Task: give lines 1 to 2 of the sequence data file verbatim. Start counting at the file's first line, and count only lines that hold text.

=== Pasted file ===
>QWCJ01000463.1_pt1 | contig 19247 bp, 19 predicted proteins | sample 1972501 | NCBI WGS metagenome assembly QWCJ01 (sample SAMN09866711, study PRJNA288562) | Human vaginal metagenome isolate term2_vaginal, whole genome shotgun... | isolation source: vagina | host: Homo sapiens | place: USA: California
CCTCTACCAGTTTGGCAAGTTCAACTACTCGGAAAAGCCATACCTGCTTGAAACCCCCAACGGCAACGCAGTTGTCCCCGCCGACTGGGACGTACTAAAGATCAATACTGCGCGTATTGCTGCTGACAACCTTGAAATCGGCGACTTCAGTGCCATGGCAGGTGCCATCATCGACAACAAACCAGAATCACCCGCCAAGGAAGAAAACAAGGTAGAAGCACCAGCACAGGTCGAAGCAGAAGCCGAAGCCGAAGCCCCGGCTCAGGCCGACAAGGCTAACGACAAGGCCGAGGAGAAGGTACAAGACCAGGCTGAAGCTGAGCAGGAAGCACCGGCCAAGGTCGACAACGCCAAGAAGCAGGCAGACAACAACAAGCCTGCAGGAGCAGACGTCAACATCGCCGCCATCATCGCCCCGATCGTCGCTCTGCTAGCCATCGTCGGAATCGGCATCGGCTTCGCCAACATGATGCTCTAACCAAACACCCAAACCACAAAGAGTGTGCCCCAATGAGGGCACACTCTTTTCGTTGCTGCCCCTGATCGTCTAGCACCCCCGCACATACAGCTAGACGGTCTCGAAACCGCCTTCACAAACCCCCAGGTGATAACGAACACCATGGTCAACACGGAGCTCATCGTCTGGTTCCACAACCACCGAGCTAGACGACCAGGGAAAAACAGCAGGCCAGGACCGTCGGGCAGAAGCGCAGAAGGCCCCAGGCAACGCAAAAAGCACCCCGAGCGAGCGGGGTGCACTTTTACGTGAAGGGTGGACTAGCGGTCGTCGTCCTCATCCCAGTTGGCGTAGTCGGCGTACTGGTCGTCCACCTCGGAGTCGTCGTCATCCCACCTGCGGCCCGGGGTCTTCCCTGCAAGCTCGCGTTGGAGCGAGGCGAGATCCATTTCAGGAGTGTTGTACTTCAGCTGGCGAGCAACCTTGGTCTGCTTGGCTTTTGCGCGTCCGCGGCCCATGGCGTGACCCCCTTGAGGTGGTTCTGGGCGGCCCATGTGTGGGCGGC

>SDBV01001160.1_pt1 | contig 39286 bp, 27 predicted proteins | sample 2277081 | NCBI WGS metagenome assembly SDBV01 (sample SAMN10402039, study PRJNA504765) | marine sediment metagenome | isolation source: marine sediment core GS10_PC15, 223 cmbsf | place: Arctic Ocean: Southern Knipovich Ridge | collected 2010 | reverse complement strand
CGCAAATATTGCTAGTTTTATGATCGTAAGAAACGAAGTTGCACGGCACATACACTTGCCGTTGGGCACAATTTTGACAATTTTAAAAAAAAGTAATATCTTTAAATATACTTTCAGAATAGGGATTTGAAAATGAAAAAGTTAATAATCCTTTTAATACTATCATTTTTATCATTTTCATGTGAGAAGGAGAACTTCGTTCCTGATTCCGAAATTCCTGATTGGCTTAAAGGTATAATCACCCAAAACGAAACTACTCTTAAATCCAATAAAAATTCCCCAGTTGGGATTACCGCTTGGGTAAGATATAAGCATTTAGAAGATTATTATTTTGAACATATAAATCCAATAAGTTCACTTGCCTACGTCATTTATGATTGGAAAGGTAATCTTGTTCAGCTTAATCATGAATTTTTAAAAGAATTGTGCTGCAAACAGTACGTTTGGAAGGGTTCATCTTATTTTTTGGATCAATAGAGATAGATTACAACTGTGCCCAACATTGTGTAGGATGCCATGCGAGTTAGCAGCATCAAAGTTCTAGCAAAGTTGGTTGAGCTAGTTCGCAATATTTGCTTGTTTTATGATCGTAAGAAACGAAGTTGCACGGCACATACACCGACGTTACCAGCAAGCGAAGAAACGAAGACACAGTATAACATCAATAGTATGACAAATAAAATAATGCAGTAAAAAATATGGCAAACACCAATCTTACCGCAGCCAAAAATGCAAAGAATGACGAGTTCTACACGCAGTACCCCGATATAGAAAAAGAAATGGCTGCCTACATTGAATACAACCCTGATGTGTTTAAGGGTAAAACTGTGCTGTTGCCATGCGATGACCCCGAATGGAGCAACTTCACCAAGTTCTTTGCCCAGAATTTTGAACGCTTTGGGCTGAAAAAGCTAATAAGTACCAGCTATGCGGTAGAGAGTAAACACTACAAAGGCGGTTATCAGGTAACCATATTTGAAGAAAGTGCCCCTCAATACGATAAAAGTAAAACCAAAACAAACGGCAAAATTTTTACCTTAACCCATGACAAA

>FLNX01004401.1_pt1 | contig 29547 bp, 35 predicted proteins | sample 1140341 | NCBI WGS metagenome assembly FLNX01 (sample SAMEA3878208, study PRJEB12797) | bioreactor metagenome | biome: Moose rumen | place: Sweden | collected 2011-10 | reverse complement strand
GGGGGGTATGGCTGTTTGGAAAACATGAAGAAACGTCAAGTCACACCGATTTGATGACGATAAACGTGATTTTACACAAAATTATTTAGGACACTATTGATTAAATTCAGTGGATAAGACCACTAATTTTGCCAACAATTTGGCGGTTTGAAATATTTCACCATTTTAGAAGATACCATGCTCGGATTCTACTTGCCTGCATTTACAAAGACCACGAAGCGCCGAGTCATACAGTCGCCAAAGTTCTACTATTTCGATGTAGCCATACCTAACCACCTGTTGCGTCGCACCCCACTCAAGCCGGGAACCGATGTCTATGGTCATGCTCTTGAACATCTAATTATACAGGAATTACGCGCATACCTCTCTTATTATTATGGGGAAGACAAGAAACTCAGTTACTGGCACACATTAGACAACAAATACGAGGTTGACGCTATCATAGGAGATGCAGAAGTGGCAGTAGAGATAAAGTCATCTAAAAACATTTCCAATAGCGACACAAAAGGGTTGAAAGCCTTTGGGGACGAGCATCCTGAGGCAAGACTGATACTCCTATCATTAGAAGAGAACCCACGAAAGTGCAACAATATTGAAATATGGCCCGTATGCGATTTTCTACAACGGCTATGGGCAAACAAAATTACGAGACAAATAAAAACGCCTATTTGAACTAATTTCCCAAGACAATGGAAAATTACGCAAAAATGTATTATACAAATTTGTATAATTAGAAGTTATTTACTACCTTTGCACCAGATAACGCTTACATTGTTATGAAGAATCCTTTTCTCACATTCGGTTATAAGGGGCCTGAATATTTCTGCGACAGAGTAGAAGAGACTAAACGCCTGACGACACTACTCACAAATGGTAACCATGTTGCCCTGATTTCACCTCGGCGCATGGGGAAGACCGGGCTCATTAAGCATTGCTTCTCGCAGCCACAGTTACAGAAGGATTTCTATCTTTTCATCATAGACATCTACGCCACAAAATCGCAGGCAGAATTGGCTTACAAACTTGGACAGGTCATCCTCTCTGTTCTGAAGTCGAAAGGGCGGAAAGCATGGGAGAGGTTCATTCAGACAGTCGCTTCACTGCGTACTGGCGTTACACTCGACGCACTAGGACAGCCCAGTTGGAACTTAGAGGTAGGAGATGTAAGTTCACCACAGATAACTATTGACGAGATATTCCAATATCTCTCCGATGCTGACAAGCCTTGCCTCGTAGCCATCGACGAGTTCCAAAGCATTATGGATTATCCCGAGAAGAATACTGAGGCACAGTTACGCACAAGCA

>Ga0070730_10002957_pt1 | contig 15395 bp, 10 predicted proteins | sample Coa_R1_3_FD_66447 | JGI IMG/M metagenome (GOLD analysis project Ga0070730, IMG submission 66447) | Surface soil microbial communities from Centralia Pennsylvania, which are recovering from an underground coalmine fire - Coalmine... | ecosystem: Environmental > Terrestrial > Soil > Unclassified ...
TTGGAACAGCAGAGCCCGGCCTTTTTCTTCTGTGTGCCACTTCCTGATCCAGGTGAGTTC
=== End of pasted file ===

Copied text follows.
>QWCJ01000463.1_pt1 | contig 19247 bp, 19 predicted proteins | sample 1972501 | NCBI WGS metagenome assembly QWCJ01 (sample SAMN09866711, study PRJNA288562) | Human vaginal metagenome isolate term2_vaginal, whole genome shotgun... | isolation source: vagina | host: Homo sapiens | place: USA: California
CCTCTACCAGTTTGGCAAGTTCAACTACTCGGAAAAGCCATACCTGCTTGAAACCCCCAACGGCAACGCAGTTGTCCCCGCCGACTGGGACGTACTAAAGATCAATACTGCGCGTATTGCTGCTGACAACCTTGAAATCGGCGACTTCAGTGCCATGGCAGGTGCCATCATCGACAACAAACCAGAATCACCCGCCAAGGAAGAAAACAAGGTAGAAGCACCAGCACAGGTCGAAGCAGAAGCCGAAGCCGAAGCCCCGGCTCAGGCCGACAAGGCTAACGACAAGGCCGAGGAGAAGGTACAAGACCAGGCTGAAGCTGAGCAGGAAGCACCGGCCAAGGTCGACAACGCCAAGAAGCAGGCAGACAACAACAAGCCTGCAGGAGCAGACGTCAACATCGCCGCCATCATCGCCCCGATCGTCGCTCTGCTAGCCATCGTCGGAATCGGCATCGGCTTCGCCAACATGATGCTCTAACCAAACACCCAAACCACAAAGAGTGTGCCCCAATGAGGGCACACTCTTTTCGTTGCTGCCCCTGATCGTCTAGCACCCCCGCACATACAGCTAGACGGTCTCGAAACCGCCTTCACAAACCCCCAGGTGATAACGAACACCATGGTCAACACGGAGCTCATCGTCTGGTTCCACAACCACCGAGCTAGACGACCAGGGAAAAACAGCAGGCCAGGACCGTCGGGCAGAAGCGCAGAAGGCCCCAGGCAACGCAAAAAGCACCCCGAGCGAGCGGGGTGCACTTTTACGTGAAGGGTGGACTAGCGGTCGTCGTCCTCATCCCAGTTGGCGTAGTCGGCGTACTGGTCGTCCACCTCGGAGTCGTCGTCATCCCACCTGCGGCCCGGGGTCTTCCCTGCAAGCTCGCGTTGGAGCGAGGCGAGATCCATTTCAGGAGTGTTGTACTTCAGCTGGCGAGCAACCTTGGTCTGCTTGGCTTTTGCGCGTCCGCGGCCCATGGCGTGACCCCCTTGAGGTGGTTCTGGGCGGCCCATGTGTGGGCGGC